Throughout the course of the 2008 campaign we heard a relentless woof-woof from the Obama campaign of how they were going to take care of veterans and how John McCain, an actual disabled veteran, was going to screw veterans.
When McCain proposed allowing veterans to seek treatment outside the VA medical system by using vouchers, a blessing if there ever was one, he was pilloried by the Obama camp and the sycophantic group of faux veterans organizations that seemed to spring up like mushrooms after a rainstorm to support Obama.
Back in 2005 Obama professed to be incensed over the fact that troops in hospitals were being billed for their meals (even though those charges exactly equalled the tax free basic allowance for subsistence/separate rations allowance the soldiers were drawing).
He was serious, I tell you serious, about taking care of veterans. He was appalled, just appalled, at the insensitivity of the military departments and the VA. He appointed retired general and reputedly heroic truth teller Eric Shinseki to be his secretary of veterans affairs. General Shinseki was going to make it right:
"No one will ever doubt that this former Army chief of staff has the courage to stand up for our troops and our veterans. No one will ever question whether he will fight hard enough to make sure they have the support they need,"
Now in the midst of a $1 Trillion orgy of spending the truth becomes apparent. When it comes to veterans health care this Administration may be the most hostile to veterans since the Bonus Army was routed from DC.
Historically, service connected injuries have been treated under the famous Pottery Barn rule. You break it, you buy it. When you process onto active duty you get a physical. You get periodic physicals while on active duty. When you retire or separate from the service you get a physical. Unless otherwise documented by an investigation, it is assumed that the difference between your ending condition and starting condition, with certain allowances for fair wear and tear, are service connected. Now your service connected disability may not rise to the level of being compensable, but if it does you are entitled to medical care through the VA medical system until you are healed or for the rest of your life... which ever comes first.
In an unprecedented act, the Obama adminstration has plans to change all this:
Veterans Affairs Secretary Eric Shinseki confirmed Tuesday that the Obama administration is considering a controversial plan to make veterans pay for treatment of service-related injuries with private insurance.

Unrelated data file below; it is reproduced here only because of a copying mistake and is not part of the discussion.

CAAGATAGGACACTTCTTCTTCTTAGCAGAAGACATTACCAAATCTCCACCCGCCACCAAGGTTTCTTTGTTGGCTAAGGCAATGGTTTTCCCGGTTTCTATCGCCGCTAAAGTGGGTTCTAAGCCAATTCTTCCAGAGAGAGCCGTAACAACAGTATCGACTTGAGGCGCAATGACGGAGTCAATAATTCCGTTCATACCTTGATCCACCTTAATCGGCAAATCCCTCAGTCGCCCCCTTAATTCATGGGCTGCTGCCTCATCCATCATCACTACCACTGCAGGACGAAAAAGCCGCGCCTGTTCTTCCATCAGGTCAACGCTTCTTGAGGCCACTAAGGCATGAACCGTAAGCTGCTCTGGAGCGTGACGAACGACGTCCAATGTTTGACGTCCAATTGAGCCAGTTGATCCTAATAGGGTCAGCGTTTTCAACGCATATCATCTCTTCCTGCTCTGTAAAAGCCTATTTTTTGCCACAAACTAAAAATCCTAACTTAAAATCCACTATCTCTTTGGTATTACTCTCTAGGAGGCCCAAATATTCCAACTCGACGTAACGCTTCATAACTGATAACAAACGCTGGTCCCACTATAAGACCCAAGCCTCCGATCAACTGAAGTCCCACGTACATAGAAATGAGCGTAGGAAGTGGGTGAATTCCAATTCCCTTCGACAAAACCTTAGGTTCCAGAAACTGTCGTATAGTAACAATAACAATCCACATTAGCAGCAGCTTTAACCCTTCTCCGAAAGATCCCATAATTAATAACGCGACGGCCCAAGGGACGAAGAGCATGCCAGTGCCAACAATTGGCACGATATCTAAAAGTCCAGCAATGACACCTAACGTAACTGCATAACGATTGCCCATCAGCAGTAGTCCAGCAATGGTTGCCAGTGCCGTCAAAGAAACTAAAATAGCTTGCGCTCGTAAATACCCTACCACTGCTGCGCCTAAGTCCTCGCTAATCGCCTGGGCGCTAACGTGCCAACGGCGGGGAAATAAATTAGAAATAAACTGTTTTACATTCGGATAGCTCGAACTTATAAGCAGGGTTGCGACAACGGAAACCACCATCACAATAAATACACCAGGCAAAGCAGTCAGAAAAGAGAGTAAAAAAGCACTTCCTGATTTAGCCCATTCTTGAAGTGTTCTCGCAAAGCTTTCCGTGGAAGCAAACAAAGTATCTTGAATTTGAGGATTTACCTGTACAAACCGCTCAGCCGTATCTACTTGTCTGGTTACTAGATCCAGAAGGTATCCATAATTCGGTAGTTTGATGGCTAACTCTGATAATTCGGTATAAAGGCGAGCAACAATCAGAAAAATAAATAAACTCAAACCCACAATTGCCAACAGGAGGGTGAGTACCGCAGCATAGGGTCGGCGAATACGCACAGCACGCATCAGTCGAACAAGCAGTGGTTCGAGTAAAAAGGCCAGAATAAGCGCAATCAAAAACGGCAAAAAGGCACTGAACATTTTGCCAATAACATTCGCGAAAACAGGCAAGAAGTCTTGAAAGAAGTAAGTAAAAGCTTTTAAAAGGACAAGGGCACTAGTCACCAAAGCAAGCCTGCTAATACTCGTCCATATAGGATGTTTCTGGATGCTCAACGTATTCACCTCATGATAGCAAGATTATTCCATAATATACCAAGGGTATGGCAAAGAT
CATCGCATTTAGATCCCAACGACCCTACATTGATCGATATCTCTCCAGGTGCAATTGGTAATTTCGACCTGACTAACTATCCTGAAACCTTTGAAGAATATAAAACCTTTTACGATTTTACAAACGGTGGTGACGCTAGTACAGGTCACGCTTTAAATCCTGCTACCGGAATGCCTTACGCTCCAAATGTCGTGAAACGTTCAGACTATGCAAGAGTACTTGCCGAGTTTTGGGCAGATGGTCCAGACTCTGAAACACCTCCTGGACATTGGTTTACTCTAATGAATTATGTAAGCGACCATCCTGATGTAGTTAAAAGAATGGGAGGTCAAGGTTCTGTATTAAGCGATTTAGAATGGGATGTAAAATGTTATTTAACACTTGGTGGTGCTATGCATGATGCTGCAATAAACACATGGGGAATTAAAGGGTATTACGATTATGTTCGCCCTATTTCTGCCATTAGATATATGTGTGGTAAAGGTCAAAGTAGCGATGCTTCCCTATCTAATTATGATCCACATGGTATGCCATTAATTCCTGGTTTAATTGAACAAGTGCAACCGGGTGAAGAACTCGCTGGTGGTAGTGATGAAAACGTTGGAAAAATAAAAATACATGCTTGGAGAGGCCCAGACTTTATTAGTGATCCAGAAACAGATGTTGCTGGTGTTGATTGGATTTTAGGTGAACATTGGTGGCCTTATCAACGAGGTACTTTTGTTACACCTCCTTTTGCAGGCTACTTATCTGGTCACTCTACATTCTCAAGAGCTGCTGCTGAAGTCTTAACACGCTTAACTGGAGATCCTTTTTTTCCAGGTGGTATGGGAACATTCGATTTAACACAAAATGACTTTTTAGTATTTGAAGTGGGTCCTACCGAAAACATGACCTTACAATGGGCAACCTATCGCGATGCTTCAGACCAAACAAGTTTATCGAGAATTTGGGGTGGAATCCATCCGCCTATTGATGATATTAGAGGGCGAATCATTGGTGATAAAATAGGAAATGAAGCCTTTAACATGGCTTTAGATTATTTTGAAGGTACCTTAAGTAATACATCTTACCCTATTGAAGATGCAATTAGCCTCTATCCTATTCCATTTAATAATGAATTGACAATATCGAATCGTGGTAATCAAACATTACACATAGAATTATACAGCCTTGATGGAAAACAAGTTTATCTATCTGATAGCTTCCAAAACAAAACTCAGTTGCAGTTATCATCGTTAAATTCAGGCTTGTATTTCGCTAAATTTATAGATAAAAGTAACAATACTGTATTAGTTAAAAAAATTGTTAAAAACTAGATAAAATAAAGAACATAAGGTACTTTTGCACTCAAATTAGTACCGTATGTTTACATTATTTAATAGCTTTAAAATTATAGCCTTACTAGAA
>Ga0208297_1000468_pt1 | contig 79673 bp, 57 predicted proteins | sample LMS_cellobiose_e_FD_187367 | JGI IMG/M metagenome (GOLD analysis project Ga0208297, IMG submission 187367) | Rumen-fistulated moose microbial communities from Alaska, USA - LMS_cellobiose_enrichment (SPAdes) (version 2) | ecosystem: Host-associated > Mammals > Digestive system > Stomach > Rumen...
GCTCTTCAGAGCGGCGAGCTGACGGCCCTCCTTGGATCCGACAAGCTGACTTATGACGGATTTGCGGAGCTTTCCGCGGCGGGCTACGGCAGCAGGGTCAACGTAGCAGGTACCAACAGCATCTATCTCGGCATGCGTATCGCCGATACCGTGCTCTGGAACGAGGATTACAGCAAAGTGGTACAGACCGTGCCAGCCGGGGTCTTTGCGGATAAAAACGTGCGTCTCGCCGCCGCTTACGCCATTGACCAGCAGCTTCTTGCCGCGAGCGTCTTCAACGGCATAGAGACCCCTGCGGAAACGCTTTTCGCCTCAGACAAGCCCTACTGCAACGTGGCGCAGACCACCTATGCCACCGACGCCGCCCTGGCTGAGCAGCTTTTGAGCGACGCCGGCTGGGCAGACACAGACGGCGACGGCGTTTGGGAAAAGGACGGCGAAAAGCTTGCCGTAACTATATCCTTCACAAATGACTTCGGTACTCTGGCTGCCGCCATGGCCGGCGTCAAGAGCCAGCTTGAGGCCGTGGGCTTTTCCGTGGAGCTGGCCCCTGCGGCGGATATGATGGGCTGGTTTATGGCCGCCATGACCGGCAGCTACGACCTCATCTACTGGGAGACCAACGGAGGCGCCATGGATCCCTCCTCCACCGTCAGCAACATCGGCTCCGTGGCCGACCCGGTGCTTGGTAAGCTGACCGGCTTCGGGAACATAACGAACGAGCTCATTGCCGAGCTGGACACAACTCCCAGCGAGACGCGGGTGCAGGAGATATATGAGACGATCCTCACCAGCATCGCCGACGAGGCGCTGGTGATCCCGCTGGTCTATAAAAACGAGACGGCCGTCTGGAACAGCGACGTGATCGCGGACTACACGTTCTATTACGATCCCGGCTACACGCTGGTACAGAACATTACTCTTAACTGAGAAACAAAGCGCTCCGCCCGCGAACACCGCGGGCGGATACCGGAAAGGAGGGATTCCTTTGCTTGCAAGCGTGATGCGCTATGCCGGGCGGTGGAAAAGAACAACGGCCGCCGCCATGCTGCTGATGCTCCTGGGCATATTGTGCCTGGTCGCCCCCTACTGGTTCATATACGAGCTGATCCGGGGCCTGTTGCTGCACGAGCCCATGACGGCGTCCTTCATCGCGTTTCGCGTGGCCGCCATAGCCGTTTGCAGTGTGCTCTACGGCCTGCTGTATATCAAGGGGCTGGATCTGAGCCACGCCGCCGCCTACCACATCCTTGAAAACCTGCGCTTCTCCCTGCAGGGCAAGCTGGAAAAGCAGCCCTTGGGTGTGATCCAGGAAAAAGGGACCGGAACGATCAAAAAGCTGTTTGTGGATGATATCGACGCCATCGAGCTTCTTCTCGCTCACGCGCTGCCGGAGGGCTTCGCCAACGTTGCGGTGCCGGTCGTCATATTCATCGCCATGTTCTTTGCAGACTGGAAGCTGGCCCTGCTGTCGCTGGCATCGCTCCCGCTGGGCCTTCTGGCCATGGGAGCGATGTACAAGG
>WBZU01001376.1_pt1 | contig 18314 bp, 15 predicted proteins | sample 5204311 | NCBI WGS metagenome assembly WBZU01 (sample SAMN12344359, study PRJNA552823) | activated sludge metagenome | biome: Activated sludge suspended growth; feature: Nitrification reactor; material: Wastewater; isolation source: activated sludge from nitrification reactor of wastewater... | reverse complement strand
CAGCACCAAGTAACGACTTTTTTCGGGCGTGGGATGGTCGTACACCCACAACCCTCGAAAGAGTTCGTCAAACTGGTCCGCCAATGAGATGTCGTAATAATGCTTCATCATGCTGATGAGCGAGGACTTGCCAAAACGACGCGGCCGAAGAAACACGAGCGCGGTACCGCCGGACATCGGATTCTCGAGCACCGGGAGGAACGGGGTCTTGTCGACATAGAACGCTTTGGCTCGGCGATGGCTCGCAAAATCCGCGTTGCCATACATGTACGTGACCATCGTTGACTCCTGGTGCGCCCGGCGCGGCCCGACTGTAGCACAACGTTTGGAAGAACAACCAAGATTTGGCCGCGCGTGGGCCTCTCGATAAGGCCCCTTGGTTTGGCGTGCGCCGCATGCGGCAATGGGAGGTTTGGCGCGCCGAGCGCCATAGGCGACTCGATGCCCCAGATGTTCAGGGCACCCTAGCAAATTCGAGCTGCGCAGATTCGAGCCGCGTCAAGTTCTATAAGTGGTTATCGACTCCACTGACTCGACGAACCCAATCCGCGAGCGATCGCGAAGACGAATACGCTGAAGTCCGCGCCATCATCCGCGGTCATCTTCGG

Now the Administration is trying to whistle and tap dance its way out of this mess by saying the insurance burden would only be shifted to those policies which can be second payers on claims.
Consider the broad implications of this.
Under the current system an employer might be said to have a financial incentive to hire a disabled veteran. In addition to getting a solid citizen as an employee, and a couple of blocks checked off on any equal opporunity survey, he can lay off the cost of health care for that employee on the VA. Essentially, he can reduce his overhead pool by some amount because the compensable veteran is already insured.
If the changes considered by the Obama Administration go into effect this would change radically. An employer hiring a veteran would have to consider whether or not the veteran had a disability which required ongoing care or therapy as this would, in most states, result in the cost of the company's health policy going up. With a big company that has bargaining power this really isn't much of an issue. With a small business it is a huge consideration.
Contrary to what TPM's Elena Schor says (I don't link to TPM), this is not a "movement to the right" by Obama. One has to assume they are calling it a move to the right because it is obviously going to cause a firestorm among veterans groups and members of congress who want their votes. If it is anything other than stiffing wounded veterans for grins it is a calculated move towards establishing the employer's health insurance as a piggy bank for all medical expenses.
Make no mistake. This is not the privatizing of veterans medical care that Obama criticized McCain over, a policy which would have increased the access of injured veterans to medical care. This is an absolute abrogation of a century or so of policy.